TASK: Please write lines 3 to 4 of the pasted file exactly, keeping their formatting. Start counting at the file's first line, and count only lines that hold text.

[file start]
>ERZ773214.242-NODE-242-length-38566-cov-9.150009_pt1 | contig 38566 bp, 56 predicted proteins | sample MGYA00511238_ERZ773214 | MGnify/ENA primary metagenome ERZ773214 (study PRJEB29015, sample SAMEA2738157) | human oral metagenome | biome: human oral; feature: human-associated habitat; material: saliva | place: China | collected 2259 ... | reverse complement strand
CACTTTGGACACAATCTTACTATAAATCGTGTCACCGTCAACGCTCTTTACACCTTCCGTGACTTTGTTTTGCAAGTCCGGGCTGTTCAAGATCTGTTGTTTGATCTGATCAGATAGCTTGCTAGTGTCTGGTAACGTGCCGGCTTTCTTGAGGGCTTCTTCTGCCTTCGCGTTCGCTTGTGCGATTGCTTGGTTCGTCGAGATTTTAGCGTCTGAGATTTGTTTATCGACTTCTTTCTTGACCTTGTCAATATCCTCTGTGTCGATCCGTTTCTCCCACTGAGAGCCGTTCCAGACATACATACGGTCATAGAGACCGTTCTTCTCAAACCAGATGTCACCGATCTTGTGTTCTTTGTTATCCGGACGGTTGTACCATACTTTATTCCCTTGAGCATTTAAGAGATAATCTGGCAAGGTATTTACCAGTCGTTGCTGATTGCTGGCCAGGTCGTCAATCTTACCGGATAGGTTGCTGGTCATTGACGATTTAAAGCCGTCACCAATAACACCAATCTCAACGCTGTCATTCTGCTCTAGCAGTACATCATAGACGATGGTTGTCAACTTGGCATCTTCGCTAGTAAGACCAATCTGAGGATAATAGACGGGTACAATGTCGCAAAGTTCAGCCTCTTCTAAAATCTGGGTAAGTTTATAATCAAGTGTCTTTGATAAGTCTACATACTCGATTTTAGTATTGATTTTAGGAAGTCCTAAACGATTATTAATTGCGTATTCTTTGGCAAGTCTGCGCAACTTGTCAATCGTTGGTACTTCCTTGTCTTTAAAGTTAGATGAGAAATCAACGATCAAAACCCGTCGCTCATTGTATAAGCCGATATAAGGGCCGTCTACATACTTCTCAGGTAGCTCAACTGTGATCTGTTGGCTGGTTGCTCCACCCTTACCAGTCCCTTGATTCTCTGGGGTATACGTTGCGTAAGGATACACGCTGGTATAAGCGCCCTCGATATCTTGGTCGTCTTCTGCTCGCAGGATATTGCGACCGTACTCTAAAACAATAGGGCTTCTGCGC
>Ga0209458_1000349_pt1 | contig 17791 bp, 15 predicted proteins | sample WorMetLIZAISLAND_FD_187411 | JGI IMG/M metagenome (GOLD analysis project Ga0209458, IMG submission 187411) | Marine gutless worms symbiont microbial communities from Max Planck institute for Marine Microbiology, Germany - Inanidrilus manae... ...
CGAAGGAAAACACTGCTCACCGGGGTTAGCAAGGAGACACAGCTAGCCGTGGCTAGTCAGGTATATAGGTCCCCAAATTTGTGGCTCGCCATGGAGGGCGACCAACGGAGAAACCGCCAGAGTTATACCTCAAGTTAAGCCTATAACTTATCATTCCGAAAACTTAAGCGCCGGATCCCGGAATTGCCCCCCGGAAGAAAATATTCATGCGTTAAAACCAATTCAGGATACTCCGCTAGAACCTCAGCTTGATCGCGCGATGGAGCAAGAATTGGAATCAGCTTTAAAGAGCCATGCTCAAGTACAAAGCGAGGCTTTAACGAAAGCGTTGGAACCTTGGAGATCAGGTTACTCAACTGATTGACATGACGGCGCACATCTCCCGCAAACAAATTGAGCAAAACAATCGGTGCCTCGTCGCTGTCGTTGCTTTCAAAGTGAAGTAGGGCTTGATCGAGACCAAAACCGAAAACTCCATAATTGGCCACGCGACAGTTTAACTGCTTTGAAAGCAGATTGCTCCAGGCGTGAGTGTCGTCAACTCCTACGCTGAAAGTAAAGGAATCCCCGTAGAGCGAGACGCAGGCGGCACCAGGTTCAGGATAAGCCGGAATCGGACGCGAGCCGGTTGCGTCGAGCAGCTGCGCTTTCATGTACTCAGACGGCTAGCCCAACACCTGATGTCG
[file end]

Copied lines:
>Ga0209458_1000349_pt1 | contig 17791 bp, 15 predicted proteins | sample WorMetLIZAISLAND_FD_187411 | JGI IMG/M metagenome (GOLD analysis project Ga0209458, IMG submission 187411) | Marine gutless worms symbiont microbial communities from Max Planck institute for Marine Microbiology, Germany - Inanidrilus manae... ...
CGAAGGAAAACACTGCTCACCGGGGTTAGCAAGGAGACACAGCTAGCCGTGGCTAGTCAGGTATATAGGTCCCCAAATTTGTGGCTCGCCATGGAGGGCGACCAACGGAGAAACCGCCAGAGTTATACCTCAAGTTAAGCCTATAACTTATCATTCCGAAAACTTAAGCGCCGGATCCCGGAATTGCCCCCCGGAAGAAAATATTCATGCGTTAAAACCAATTCAGGATACTCCGCTAGAACCTCAGCTTGATCGCGCGATGGAGCAAGAATTGGAATCAGCTTTAAAGAGCCATGCTCAAGTACAAAGCGAGGCTTTAACGAAAGCGTTGGAACCTTGGAGATCAGGTTACTCAACTGATTGACATGACGGCGCACATCTCCCGCAAACAAATTGAGCAAAACAATCGGTGCCTCGTCGCTGTCGTTGCTTTCAAAGTGAAGTAGGGCTTGATCGAGACCAAAACCGAAAACTCCATAATTGGCCACGCGACAGTTTAACTGCTTTGAAAGCAGATTGCTCCAGGCGTGAGTGTCGTCAACTCCTACGCTGAAAGTAAAGGAATCCCCGTAGAGCGAGACGCAGGCGGCACCAGGTTCAGGATAAGCCGGAATCGGACGCGAGCCGGTTGCGTCGAGCAGCTGCGCTTTCATGTACTCAGACGGCTAGCCCAACACCTGATGTCG